“Although Miami Beach was an international city, in terms of its law enforcement, it was still hick,” said then-Mayor Seymour Gelber, who often provided reporters with updates before police.
The rush for scoops also justifiably frustrated cops. Television reporters rifled through one of Cunanan’s rooms at the hotel before cops got there — witnesses told police that a TV producer gave a clerk $20 to allow them into the room.
On television and in print, journalists pumped out stories on every conceivable angle.
Mourners were snapping up Versace merchandise in record numbers. Cunanan might be dressed as a woman. The Miami Herald, the day before his capture, mused that Cunanan could have slipped into the homeless population, escaped to the Everglades, hopped aboard a “rusty freighter to Haiti” — or found refuge in a houseboat.
The media analyzed every detail of Cunanan’s life, even tracking down his father in the Philippines (he refused to acknowledge his son was gay or a killer). Former FBI profilers publicly debated whether Cunanan was a “spree” killer, or a “serial” killer.
False alarms sent police and reporters scrambling. Days after the murder, a man fitting Cunanan’s general description was seen walking away from the Miami Springs house where a naked man’s bloodied corpse was found. The murder was unrelated.
At one point, Miami-Dade police dryly added a disclaimer to a press release about another unrelated killing:”News Flash: Not every homicide in Dade County is committed by Cunanan.”
For investigators, the flood of tips from a jittery public offered maddening intrigue. “For that eight-day period, the leads were fast and furious,” Noriega said.
In Miami Beach, tipsters believed, Cunanan was spotted pondering the purchase of a hot dog in a convenience store, getting trip advice at a travel agency and even watching a news briefing outside the police station.
People in the Keys reported Cunanan ambling down Duval Street, dancing at a nightclub and driving in Key Largo. In Lake Worth, one bartender reported Cunanan drank a Heineken, even though the patron had blue eyes and a shaved head.
Across South Florida, anyone who vaguely resembled the swarthy killer came under suspicion — in heavily Hispanic Miami, that was pretty much everyone.
Then-college student Mario Alonso made brief eye contact with a Miami-Dade cop at a red light in West Miami-Dade. The officer pulled him over — at gunpoint. “He said, ‘I thought you were that Cunanan guy we’re all looking for,’ ” recalled Alonso, today a TV news photographer. “He said my cap made me look me suspicious.”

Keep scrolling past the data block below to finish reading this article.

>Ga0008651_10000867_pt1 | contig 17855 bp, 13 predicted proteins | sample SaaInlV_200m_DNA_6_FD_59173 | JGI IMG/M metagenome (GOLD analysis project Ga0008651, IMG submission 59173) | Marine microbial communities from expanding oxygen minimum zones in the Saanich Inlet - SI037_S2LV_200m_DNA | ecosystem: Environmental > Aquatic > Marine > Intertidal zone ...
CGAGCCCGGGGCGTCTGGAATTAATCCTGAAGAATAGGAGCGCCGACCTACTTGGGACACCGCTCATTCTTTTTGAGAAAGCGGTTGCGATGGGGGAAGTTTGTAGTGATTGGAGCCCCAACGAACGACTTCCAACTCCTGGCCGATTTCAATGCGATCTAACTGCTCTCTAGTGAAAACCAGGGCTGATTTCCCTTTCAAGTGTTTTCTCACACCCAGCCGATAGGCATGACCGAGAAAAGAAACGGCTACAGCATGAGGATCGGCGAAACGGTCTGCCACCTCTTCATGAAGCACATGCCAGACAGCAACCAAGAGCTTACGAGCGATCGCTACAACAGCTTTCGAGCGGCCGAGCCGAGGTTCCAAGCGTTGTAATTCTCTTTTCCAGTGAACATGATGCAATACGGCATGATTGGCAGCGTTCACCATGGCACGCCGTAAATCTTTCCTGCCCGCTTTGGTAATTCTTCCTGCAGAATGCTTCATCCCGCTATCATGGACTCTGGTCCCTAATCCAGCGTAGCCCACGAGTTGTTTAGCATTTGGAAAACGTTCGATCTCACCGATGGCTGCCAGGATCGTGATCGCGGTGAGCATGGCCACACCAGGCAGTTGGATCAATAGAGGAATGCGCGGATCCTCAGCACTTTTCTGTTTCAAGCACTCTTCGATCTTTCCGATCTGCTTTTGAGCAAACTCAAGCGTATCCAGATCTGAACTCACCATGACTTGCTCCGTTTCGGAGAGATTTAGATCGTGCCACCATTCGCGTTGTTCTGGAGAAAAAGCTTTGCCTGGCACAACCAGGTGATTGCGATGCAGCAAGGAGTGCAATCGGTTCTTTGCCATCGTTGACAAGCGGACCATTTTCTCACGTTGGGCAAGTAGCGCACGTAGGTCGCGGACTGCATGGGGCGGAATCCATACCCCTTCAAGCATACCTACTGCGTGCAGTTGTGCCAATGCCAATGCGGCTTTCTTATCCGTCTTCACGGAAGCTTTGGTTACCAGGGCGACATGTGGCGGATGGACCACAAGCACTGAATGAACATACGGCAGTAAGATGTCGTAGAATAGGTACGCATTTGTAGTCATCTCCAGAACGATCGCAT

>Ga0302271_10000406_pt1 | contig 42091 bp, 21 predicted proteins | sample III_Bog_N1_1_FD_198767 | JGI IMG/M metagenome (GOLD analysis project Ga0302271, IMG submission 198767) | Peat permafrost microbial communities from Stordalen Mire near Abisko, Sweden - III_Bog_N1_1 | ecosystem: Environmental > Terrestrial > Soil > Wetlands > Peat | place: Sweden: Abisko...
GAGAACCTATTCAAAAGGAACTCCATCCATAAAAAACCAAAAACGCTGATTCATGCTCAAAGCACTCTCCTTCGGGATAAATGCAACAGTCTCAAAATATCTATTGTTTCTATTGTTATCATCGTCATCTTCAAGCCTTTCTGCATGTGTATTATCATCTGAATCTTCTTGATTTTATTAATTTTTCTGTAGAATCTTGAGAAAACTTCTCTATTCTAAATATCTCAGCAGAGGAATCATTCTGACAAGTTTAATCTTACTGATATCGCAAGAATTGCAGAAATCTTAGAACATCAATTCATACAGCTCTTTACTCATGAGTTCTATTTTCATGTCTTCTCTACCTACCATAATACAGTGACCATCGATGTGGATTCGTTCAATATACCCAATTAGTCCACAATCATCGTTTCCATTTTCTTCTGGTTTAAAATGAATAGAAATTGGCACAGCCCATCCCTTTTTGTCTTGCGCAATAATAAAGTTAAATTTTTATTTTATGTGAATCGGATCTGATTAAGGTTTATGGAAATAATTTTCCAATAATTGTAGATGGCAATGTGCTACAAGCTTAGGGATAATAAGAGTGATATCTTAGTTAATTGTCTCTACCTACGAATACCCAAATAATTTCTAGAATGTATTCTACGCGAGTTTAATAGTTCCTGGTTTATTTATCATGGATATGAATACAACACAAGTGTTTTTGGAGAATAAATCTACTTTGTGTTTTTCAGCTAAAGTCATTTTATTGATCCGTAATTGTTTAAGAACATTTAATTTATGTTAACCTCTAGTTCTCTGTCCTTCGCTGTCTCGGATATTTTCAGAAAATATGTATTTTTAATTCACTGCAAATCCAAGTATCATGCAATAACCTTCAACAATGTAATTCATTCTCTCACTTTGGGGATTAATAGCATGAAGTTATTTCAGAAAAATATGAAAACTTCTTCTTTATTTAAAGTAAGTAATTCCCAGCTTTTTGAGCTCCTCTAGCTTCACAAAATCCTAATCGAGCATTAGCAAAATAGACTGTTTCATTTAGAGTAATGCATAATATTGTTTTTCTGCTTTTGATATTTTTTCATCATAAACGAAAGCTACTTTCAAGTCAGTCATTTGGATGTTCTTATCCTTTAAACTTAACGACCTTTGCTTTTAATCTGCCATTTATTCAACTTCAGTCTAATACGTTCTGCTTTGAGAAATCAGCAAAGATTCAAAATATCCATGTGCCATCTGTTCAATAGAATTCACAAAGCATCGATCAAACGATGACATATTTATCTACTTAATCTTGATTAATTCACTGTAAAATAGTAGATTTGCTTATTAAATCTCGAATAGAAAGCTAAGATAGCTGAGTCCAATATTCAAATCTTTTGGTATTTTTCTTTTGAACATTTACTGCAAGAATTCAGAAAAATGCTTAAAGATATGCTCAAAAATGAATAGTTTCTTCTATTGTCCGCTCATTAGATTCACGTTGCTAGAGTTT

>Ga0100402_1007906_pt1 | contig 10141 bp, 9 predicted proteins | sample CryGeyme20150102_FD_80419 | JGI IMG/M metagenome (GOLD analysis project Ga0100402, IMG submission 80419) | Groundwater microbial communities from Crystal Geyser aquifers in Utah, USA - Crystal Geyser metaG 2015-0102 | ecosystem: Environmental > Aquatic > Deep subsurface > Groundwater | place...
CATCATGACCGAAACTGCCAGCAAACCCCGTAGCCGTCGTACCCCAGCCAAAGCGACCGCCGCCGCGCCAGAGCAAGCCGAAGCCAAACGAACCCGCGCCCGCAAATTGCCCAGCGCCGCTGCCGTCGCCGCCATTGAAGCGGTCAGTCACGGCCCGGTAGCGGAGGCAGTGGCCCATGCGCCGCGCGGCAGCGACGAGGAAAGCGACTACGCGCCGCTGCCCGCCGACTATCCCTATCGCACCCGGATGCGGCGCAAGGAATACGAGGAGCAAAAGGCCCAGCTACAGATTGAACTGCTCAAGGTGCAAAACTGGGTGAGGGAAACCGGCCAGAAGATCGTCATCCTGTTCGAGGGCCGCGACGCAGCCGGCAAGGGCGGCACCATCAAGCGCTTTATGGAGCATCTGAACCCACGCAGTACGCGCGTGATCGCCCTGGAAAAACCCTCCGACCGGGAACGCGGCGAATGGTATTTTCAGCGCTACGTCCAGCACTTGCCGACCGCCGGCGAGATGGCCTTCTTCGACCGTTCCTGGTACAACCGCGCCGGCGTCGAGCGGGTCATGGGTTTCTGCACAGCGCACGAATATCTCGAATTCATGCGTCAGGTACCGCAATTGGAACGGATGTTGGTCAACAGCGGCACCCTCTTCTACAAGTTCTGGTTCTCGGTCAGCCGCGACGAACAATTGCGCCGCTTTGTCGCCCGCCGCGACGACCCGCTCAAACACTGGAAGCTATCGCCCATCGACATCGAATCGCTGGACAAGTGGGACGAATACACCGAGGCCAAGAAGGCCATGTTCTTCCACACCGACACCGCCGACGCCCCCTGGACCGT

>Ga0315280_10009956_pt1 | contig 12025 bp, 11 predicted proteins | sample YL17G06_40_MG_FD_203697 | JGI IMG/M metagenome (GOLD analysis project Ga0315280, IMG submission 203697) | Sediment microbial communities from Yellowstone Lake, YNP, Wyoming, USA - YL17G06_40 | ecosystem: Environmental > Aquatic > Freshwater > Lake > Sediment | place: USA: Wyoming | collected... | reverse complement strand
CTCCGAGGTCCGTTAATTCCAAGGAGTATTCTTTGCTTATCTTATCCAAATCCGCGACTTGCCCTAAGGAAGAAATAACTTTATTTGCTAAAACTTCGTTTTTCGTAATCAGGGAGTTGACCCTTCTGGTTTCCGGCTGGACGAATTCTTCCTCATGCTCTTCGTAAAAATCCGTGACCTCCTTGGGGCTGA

One bullet, zero explanation
In the end, Cunanan’s whereabouts were not discovered by police, but by houseboat caretaker Fernando Carreira. On the afternoon of July 23, he summoned police to report an intruder on the second floor of the houseboat — and a single gunshot.
Again, police and reporters dashed to crime scene. Heavily armed officers surrounded the houseboat, shooting in rounds of gas. More than five hours after Carreira stumbled onto Cunanan’s hiding spot, officers stormed the houseboat.
Lying on a bed upstairs was Cunanan, a pistol lying on his stomach, a self-inflicted gunshot wound to the head. The news rocketed around the globe, but not without a glitch — a Miami Beach police spokesman mistakenly told reporters nothing had been found.
There was no doubt. A fingerprint examiner confirmed the body was Cunanan’s. The .40-caliber pistol was the one stolen from his first victim in Minnesota, used to execute Versace.
But Cunanan left no note, just unanswered questions.
What factors may have set off his spree remains a mystery — some media outlets speculated that he had he learned he was HIV positive, but that was disproved after his death.
During their probe, detectives learned that Versace sometime consorted with male prostitutes, but no one could say Cunanan was ever one of them. Police interviewed several sources who believed they saw the two together or interact in California years earlier, but those episodes were never corroborated.
Maybe Versace was gunned down in some sort of contract killing. But a dead bird found at the scene turned out not to be some mob warning, just a freak victim of a ricocheted bullet.
Maybe it was a botched robbery. Or maybe Cunanan shot and killed Verace as some sort of revenge, “for some real or imagined wrong,” detectives wrote in one report.
Maybe, some psychologists speculated, Cunanan was a pathological killer who simply wanted to be famous and taking the life of someone already famous would assure that.
Noriega, the former Miami Beach lieutenant, has his own hunch — one not based on evidence that anyone has turned up in the case but on motives that drive mundane, everyday murders.
“The more I’ve thought about it, I believe there was some connection between the two,” he said. “It was too well planned a homicide not to have been something personal.”